A Freedom of Information (FOI) request by NASS has uncovered inconsistencies in secondary care referral pathways for patients with suspected axial Spondyloarthritis (axial SpA). Early identification of these patients within secondary care, and urgent referral to rheumatology, is essential to ensuring timely diagnosis and treatment.
Released today, the research found that in many areas, specialties associated with the Extra Musculoskeletal Manifestations (EMMs) of axial SpA are able to routinely refer patients directly to rheumatology for suspected axial SpA. However, in other UK acute care settings, referrals are mostly reliant on consultant-to-consultant letters or calls.
119 Trusts and Health Boards responded to the survey, which revealed:
- All responding UK NHS Trusts and Health Boards reported that they accept direct internal referrals between specialties into rheumatology
- No Trusts or Health Boards reported requiring patients to be referred back to primary care rather than allowing direct referral
- Only 48% reported using screening tools to help with referrals for suspected axial SpA, mainly from dermatology
- 54% told us that they can track internal referral volumes on their systems.
The analysis shows that, across the UK, it is possible for clinicians to refer directly to rheumatology when they suspect axial SpA, without the need, in the most part, for referral back to primary care.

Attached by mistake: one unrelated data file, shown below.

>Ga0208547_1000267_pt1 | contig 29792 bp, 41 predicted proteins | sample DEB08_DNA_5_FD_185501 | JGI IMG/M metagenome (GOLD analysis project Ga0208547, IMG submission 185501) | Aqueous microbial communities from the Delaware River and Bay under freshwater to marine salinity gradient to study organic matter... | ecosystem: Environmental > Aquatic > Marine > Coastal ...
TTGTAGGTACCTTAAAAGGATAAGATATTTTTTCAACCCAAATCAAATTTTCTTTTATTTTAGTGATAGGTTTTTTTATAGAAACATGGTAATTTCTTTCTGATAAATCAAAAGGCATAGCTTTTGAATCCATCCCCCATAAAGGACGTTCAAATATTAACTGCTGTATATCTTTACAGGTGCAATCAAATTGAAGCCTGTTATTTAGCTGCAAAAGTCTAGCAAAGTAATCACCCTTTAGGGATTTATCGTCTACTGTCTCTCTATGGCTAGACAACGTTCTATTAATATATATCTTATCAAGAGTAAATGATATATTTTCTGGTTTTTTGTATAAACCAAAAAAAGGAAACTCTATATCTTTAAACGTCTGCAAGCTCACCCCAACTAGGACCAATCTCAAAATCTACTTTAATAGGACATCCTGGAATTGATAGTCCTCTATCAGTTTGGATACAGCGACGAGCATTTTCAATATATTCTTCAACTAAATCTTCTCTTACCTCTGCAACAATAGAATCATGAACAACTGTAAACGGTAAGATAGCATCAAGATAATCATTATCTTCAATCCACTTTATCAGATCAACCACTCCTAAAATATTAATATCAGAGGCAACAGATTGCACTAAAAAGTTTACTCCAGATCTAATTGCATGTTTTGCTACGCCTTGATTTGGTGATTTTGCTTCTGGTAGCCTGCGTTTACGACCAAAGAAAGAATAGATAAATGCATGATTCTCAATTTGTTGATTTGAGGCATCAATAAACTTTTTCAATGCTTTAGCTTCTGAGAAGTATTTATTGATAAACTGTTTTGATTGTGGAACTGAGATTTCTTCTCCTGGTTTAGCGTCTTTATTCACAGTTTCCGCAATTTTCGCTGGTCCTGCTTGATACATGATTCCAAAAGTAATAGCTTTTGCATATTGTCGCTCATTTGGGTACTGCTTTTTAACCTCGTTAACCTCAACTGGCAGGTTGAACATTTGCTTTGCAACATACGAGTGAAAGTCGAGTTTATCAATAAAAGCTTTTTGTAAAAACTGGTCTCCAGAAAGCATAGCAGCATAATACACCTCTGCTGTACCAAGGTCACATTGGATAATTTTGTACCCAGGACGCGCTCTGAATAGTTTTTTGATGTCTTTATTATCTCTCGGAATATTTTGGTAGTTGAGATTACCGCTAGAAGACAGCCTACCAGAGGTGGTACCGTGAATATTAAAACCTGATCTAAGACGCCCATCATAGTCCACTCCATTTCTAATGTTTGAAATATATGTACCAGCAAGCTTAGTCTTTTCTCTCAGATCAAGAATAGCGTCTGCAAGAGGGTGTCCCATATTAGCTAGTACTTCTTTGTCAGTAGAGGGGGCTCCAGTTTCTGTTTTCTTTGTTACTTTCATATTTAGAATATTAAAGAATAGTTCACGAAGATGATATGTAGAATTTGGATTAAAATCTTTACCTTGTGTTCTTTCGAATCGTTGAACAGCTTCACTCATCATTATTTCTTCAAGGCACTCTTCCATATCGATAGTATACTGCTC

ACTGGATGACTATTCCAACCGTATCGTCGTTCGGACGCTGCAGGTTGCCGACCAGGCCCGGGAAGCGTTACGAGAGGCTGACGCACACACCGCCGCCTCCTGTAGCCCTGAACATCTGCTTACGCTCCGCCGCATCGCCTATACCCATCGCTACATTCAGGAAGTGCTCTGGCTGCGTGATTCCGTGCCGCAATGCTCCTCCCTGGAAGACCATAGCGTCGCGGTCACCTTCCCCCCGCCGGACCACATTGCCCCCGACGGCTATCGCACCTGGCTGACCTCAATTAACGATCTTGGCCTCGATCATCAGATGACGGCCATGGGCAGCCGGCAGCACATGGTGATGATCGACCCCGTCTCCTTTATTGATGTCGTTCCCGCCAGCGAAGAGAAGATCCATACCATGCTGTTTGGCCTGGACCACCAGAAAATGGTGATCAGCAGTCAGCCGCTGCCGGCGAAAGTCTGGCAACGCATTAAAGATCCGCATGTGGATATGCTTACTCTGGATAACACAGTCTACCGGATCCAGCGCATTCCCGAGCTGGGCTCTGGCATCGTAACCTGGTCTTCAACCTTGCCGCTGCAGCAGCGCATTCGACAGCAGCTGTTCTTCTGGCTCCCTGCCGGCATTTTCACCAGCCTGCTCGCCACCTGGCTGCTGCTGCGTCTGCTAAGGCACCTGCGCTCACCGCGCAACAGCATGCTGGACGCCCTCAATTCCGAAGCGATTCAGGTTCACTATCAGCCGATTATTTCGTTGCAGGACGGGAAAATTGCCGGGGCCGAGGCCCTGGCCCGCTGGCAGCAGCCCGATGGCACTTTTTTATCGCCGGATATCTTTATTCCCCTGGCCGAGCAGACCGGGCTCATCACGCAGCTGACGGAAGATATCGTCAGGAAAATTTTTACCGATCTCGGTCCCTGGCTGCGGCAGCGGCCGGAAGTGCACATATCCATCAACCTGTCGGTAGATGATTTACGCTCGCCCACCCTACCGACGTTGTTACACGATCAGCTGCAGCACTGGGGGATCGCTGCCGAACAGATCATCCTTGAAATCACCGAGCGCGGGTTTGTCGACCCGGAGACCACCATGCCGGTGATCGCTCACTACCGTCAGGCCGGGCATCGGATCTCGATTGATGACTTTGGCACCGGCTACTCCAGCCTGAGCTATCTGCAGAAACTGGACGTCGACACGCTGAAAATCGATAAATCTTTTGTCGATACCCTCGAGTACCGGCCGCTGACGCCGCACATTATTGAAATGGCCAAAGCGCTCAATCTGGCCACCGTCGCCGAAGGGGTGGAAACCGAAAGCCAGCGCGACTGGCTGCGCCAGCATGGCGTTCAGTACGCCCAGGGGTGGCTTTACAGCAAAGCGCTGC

In order to reduce the time to diagnosis in axial SpA, NASS has set out four recommendations:
- Recommendation one: The Gold Standard for internal referrals to rheumatology for axial SpA should be via a formal internal referral pathway.
- Recommendation two: Standardised screening tools should be available and routinely utilised in assessing the appropriateness of a referral and accompany any referral to rheumatology.
- Recommendation three: It should be possible for Trusts and Health Boards to track internal referrals in sufficient detail on patient information systems to enable measurement of referral volumes.
- Recommendation four: There needs to be a consistent effort to raise awareness of axial SpA in secondary care to ensure clinicians know the signs of axial SpA, and when and how to refer.
Commenting on the findings, Dr Dale Webb, CEO at NASS said:
“This analysis is a key part of our ambition to see a one-year time to diagnosis for axial SpA. It highlights the need to increase awareness with other specialties of axial SpA and the need to refer patients urgently to rheumatology for assessment.
To ensure that it is easier in future to identify the number of internal direct referrals being made, we call for more widespread development and uptake of internal referral processes, use of screening tools and the ability to track referrals.
There are examples of areas of best practice which is positive and shows that it is possible to ensure that secondary care clinicians know the signs of axial SpA, when and how to refer. We are working with clinicians to develop tools to raise awareness and support health care professionals to identify and refer appropriately.”
The FOI request was implemented as part of the Act on Axial SpA campaign, which aims to reduce diagnosis times of axial SpA from the current average of 8.5 years, to just one. The Act on Axial SpA campaign is fully funded by UCB.
You can read the full report here.
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